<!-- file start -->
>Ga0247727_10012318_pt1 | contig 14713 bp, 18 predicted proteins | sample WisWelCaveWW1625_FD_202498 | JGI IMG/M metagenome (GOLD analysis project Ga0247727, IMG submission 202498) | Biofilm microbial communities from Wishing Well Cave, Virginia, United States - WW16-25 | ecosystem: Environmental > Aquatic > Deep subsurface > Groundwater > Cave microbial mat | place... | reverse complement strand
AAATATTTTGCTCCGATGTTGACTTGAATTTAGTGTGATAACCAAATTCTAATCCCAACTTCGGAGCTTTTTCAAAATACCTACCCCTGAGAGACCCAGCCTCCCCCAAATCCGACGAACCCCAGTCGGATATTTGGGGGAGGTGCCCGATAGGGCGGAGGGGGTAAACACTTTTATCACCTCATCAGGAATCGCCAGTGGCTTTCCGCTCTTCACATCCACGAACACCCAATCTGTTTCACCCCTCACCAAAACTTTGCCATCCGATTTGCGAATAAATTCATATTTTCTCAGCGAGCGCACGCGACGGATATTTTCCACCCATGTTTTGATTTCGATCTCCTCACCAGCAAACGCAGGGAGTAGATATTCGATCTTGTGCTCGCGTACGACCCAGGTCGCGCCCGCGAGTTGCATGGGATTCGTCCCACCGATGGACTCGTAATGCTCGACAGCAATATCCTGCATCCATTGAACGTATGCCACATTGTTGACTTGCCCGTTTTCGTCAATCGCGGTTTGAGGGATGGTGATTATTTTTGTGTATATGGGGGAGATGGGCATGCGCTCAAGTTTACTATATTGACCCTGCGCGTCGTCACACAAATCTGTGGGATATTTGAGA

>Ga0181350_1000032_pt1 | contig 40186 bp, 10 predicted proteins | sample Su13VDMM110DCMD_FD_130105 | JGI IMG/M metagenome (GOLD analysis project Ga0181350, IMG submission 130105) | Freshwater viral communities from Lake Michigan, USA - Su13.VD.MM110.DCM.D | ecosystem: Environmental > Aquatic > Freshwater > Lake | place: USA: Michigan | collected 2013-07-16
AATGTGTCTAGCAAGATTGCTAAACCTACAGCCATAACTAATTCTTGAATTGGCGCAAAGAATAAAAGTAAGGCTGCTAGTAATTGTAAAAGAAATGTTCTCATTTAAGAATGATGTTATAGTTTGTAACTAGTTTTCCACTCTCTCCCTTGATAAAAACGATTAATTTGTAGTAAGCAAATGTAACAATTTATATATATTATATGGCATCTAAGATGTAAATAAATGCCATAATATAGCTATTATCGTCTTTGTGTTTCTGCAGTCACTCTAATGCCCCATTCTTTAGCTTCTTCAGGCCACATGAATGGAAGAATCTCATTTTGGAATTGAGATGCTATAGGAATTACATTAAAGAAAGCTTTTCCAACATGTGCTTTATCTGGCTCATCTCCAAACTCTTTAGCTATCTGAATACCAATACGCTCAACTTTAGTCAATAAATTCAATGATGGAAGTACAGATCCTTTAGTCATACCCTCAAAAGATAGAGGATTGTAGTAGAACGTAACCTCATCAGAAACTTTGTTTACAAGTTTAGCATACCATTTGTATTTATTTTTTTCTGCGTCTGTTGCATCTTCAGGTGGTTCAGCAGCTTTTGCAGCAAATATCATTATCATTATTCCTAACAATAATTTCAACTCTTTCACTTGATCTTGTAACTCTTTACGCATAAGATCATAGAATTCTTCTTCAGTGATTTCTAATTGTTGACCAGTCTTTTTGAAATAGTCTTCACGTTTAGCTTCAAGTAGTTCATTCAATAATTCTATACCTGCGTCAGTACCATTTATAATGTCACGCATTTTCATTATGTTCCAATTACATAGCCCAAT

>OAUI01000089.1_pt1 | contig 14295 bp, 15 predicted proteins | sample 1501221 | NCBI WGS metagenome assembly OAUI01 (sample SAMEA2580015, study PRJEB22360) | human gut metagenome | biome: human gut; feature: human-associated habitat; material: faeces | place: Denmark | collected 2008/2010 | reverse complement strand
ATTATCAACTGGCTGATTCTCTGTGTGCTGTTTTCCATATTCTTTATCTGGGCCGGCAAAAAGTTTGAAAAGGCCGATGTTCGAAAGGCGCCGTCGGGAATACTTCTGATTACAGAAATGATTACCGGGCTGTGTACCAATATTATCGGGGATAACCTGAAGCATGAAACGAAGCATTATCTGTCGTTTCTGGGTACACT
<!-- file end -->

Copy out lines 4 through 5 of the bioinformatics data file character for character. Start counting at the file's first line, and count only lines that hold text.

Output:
AATGTGTCTAGCAAGATTGCTAAACCTACAGCCATAACTAATTCTTGAATTGGCGCAAAGAATAAAAGTAAGGCTGCTAGTAATTGTAAAAGAAATGTTCTCATTTAAGAATGATGTTATAGTTTGTAACTAGTTTTCCACTCTCTCCCTTGATAAAAACGATTAATTTGTAGTAAGCAAATGTAACAATTTATATATATTATATGGCATCTAAGATGTAAATAAATGCCATAATATAGCTATTATCGTCTTTGTGTTTCTGCAGTCACTCTAATGCCCCATTCTTTAGCTTCTTCAGGCCACATGAATGGAAGAATCTCATTTTGGAATTGAGATGCTATAGGAATTACATTAAAGAAAGCTTTTCCAACATGTGCTTTATCTGGCTCATCTCCAAACTCTTTAGCTATCTGAATACCAATACGCTCAACTTTAGTCAATAAATTCAATGATGGAAGTACAGATCCTTTAGTCATACCCTCAAAAGATAGAGGATTGTAGTAGAACGTAACCTCATCAGAAACTTTGTTTACAAGTTTAGCATACCATTTGTATTTATTTTTTTCTGCGTCTGTTGCATCTTCAGGTGGTTCAGCAGCTTTTGCAGCAAATATCATTATCATTATTCCTAACAATAATTTCAACTCTTTCACTTGATCTTGTAACTCTTTACGCATAAGATCATAGAATTCTTCTTCAGTGATTTCTAATTGTTGACCAGTCTTTTTGAAATAGTCTTCACGTTTAGCTTCAAGTAGTTCATTCAATAATTCTATACCTGCGTCAGTACCATTTATAATGTCACGCATTTTCATTATGTTCCAATTACATAGCCCAAT

>OAUI01000089.1_pt1 | contig 14295 bp, 15 predicted proteins | sample 1501221 | NCBI WGS metagenome assembly OAUI01 (sample SAMEA2580015, study PRJEB22360) | human gut metagenome | biome: human gut; feature: human-associated habitat; material: faeces | place: Denmark | collected 2008/2010 | reverse complement strand